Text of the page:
Getting a Better Arabesque

Hi everybody!  Today we are talking about arabesque, which is one of the most popular and most-used steps in all of classical dance.  It is also notoriously difficult and takes years of conditioning, stretching, and technical training to master.

Note: This is an updated version of my improving arabesque post from a while back.


A High Leg – Quantity

There are two modes of a good arabesque – quantity and quality.  Quantity would be a very high leg with the back lifted, and a quality arabesque would involve turnout, correct placement, a shaped foot, and the arms and head adding to it all.  We will cover both bases in this blog post – but for this first section, the quantity part.  Remember that to create the best line in your arabesque, both quantity and quality are very important.

The height of the leg in technical terms is a contraction of the lower back and a slight contraction of both the gluteus maximus and minimus.  I talked a while back on this blog about the difference between the primary and secondary movers, and that concept is very evident here.  The primary movers in the arabesque position are the back muscles, while the secondary mover would be the gluteus maximus on the working side.

Another important component to a great line in arabesque is keeping the back lifted.  A dropped back is a result of failure to properly engage the back muscles in particular.  The upper back becomes important when discussing the height of the torso as well – you need to use those muscles to lift your entire back in order to counterbalance the act of lifting your working leg.

You can use my Back Workout for back-strengthening exercises to improve your arabesque.  Stay tuned for an updated version coming this October!  My Strengthening Guide is also filled with plenty of potential back exercises to improve your strength.

Another important factor in achieving a high leg is your back flexibility.  Being supple through your lower, middle and upper back is a vital part to keeping your back up and raising your leg.  There are plenty of stretches in both my Stretch with Me video and my Flexibility Guide.

Stretching safely is very, very important when you want to improve your flexibility and prevent injuries.  Back stretching is one of the most abused avenues of improving your technique.  It is important that you only do back stretches after you have mobilized your back with strengthening exercises and after warming up thoroughly.  Some good back stretching warm ups are back-ups, ab exercises, cat/cow yoga movements and basic cardiovascular exercises to increase your heart rate and joint lubrication.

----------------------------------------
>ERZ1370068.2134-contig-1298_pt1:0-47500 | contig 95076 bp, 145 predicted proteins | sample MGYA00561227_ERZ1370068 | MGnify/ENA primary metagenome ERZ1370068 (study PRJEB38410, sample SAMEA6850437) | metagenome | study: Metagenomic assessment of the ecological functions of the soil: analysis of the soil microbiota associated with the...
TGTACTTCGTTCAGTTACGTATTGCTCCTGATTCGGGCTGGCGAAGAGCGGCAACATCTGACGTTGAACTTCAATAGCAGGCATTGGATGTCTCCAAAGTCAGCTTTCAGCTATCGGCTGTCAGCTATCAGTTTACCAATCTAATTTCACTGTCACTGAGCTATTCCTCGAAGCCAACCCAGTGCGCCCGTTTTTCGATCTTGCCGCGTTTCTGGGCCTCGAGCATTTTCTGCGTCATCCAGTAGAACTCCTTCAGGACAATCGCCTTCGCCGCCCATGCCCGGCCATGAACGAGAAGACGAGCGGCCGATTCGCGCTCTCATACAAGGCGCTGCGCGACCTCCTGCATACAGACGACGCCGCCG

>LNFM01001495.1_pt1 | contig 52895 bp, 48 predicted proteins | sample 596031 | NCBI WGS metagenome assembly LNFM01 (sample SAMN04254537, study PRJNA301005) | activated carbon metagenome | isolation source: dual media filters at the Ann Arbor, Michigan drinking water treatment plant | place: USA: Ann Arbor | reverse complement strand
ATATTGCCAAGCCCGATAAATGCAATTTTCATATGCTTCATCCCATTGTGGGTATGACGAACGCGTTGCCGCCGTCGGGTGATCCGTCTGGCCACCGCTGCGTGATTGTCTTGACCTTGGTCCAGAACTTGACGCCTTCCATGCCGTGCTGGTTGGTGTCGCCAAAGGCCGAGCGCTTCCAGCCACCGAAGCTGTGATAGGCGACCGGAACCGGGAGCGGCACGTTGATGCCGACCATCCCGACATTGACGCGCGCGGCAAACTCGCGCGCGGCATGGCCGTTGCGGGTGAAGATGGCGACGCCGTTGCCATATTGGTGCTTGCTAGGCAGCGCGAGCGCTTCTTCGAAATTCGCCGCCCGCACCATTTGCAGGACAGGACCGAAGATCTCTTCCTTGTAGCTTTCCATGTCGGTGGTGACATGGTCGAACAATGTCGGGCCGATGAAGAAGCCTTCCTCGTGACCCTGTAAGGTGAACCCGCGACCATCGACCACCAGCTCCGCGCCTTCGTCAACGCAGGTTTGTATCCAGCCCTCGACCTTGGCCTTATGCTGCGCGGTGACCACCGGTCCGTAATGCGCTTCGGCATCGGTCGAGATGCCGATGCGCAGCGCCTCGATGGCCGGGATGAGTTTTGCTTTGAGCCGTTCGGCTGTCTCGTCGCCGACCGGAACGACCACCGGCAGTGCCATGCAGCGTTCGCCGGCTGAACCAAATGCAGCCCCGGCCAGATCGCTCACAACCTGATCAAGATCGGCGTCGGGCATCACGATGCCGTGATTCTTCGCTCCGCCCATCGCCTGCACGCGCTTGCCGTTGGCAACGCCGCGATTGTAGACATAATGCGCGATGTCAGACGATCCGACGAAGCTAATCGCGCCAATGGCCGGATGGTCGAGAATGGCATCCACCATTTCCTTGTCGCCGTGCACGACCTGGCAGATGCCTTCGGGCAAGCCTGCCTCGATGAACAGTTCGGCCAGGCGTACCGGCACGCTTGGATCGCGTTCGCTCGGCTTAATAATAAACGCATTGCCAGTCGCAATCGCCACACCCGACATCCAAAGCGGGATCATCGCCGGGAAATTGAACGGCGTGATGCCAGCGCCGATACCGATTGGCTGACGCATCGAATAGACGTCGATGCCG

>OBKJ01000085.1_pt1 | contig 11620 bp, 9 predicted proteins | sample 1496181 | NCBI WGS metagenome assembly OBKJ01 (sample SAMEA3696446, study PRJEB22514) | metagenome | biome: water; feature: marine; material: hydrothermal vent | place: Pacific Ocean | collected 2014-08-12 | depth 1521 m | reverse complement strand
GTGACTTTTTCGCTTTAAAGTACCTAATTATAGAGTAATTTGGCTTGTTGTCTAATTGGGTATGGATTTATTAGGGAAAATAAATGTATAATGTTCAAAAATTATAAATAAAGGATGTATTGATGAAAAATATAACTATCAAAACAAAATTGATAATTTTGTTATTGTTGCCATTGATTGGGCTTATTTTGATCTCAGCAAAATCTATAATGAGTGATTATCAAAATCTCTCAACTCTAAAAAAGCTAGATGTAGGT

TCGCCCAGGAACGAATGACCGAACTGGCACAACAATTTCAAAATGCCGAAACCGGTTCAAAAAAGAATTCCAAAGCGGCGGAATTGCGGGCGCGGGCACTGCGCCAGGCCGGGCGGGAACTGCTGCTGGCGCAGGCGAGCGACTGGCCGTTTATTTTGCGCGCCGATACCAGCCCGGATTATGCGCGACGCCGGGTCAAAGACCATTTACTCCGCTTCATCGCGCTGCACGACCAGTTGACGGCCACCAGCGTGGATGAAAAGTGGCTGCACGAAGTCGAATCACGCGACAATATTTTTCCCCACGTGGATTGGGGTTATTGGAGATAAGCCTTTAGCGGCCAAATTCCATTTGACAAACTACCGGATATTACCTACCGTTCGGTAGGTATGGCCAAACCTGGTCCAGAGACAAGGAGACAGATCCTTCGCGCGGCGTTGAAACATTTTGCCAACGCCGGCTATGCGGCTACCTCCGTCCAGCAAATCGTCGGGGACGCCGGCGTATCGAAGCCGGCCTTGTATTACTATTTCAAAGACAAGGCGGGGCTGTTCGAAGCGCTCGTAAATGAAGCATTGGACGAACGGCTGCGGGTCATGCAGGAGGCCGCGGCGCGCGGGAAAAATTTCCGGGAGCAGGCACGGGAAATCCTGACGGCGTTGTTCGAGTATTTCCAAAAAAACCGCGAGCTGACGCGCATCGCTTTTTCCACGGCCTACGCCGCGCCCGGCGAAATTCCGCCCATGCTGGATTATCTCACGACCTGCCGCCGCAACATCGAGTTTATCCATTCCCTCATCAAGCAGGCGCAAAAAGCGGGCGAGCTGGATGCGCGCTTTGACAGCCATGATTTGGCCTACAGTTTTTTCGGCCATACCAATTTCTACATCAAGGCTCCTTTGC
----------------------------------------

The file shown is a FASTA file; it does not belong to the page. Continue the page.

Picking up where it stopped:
With Proper Technique – Quality

Another vital part of your arabesque are the technical skills you include in the line.  A beautifully high arabesque with a lifted back still produces an ugly line if your back leg is not fully, externally rotated (turned out), and the working foot is not properly shaped, meaning that the foot is sickled or not fully pointed.  This section will explain the best ways to improve your technique in an arabesque.

Maintaining turnout in both legs is very important to produce both a high arabesque and an excellent line.  Again, the concept of primary and secondary movements are vital in this area of technique.  The quadratus femoris serves as the primary mover in the working leg, while the inner thigh is the secondary mover.  The opposite is true for the supporting leg, meaning that the inner thigh is the primary mover while the quadratus femoris is the secondary mover.

Furthermore, dance sequences often have a développé performed from fifth position moving into arabesque.  This is an excellent opportunity to feel your turnout working as you come into the final position.  Feeling your knee initiate the movement from the retiré derrière into the attitude is a great indicator of a turned-out arabesque line.

Keeping both knees straight in the position is a necessity for a beautiful line and to portray the longest legs possible.  Experiencing a lengthening feeling just above the backside of your working knee can help engage your hamstring and achieve your goal of a straight leg.  As far as the supporting leg goes, avoid sinking into your hip and isolate your entire supporting side from the arabesque position. This can help maintain the straight legs that you had in the original fifth position.

Your torso leaning from side to side in the arabesque is another common difficulty with this position.  Often the ribs shift toward the supporting side and that entire side and waist buckles as you développé the leg.  Again, isolating that entire side and staying stable through your body is vital to prevent this problem.  Another tip is to utilize both sides of your back.  If you think of using your “back” in arabesque as a general term, the position will suffer as soon as you forget to use the lateral ends of the muscle.  Using these areas can help keep your back up and square.


Thanks for reading today’s post!  I’ll see you on Wednesday with another one.  Enjoy the rest of your day, dancers, and keep working hard on those arabesques!

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